'A Man named Khan'

Shoaib Sultan Khan. A man of the people and one who worked for the people, from the grassroots to the halls of bureaucracy.

Updated - October 16, 2013 02:30 pm IST

Published - October 16, 2013 12:36 pm IST

Shoaib Sultan Khan. Photo: Meena Menon.

Shoaib Sultan Khan. Photo: Meena Menon.

This is a blog post from

It was a stint as UNICEF’s social development consultant in Sri Lanka in the Mahaweli Ganga project that got him a full page mention in Newsweek in an article “A Man Named Khan”. That was over 30 years ago. An elephant infested country, he recalls, but the earnest man that he was, he stayed in the villages often. It was then that the Aga Khan Foundation asked him to take up a project in Gilgit in Pakistan. He got the Aga Khan to persuade UNICEF to fund it. On December 1, 1982, when his flight to Gilgit didn’t take off, he drove the 600 odd km there in a jeep which was lying unused.

When I met Shoaib Sultan Khan in Islamabad, I didn’t expect to hear such a fascinating life story from a bureaucrat who tried to use his powers to do something for the poor and is known by communities both in India and Pakistan. His biography is a tome by Noel Cossins - Man in the Hat and his own memories will fill several volumes. He prefers to be 82, though his real age is 80, he laughs and that was to do with some familiar date of birth issues in school.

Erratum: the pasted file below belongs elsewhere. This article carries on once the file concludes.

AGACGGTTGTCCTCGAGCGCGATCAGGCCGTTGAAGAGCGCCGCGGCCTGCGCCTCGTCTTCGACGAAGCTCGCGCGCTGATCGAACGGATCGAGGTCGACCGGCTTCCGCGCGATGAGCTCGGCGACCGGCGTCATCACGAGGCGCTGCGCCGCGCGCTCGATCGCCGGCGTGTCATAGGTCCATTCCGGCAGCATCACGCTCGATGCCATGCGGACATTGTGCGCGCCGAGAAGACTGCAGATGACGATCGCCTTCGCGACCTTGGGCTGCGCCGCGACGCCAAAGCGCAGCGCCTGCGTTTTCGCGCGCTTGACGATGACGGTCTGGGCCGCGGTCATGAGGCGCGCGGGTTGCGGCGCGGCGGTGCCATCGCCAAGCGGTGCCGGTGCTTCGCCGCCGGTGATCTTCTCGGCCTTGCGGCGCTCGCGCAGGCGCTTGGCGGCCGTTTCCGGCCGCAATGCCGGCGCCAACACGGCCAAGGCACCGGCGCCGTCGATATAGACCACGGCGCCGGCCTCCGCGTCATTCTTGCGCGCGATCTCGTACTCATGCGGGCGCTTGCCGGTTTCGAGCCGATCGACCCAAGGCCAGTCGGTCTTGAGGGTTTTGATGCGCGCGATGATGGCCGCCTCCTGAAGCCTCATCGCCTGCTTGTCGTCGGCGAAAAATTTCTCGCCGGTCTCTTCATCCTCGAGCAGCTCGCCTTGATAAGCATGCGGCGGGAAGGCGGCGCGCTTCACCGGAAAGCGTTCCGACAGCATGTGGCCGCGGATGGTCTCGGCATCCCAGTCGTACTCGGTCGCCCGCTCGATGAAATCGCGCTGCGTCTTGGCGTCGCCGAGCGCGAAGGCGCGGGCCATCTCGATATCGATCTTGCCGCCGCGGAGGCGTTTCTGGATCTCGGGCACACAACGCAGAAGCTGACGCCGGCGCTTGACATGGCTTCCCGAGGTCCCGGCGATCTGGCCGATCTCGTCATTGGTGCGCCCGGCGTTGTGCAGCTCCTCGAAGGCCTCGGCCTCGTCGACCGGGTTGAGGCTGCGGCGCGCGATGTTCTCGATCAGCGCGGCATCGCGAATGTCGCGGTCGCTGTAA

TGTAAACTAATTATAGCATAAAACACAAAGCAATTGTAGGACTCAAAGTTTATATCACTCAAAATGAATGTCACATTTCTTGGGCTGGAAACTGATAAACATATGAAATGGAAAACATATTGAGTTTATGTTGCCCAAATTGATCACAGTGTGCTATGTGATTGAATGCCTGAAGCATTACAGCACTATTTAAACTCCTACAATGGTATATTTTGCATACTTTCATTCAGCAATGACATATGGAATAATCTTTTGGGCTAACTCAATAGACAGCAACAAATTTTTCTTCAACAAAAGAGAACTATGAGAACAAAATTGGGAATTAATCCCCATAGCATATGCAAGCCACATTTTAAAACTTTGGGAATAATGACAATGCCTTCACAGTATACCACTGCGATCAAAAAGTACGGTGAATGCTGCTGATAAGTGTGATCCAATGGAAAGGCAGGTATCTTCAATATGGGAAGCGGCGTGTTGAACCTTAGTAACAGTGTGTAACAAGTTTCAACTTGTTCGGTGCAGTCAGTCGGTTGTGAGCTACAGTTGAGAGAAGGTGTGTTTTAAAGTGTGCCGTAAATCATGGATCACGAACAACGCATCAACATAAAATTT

Khan’s journey began in 1958 as assistant commissioner in Comilla district in then East Pakistan where he met his mentor Akhtar Hameed Khan, head of the Pakistan Academy for Rural Development. Hameed Khan asked him to follow three simple principles used in Germany by Friedrich Raiiffeissen - get the oppressed peasants to organize and identify a leadership and then acquire the capacity to acquire capital, have savings and upgrade human skills. That conceptual package revolutionized Germany and to some extent that’s what happened in Andhra Pradesh in 1995, he says. Even the Grameen Bank and the Bangladesh Rural Advancement Committee (now Building Resources Across Communities -BRAC) came out of this simple concept.”What we called the Comilla Approach took ten years to implement and the Michigan state University published a book on this – Rural Development in Action in 1963,” he adds.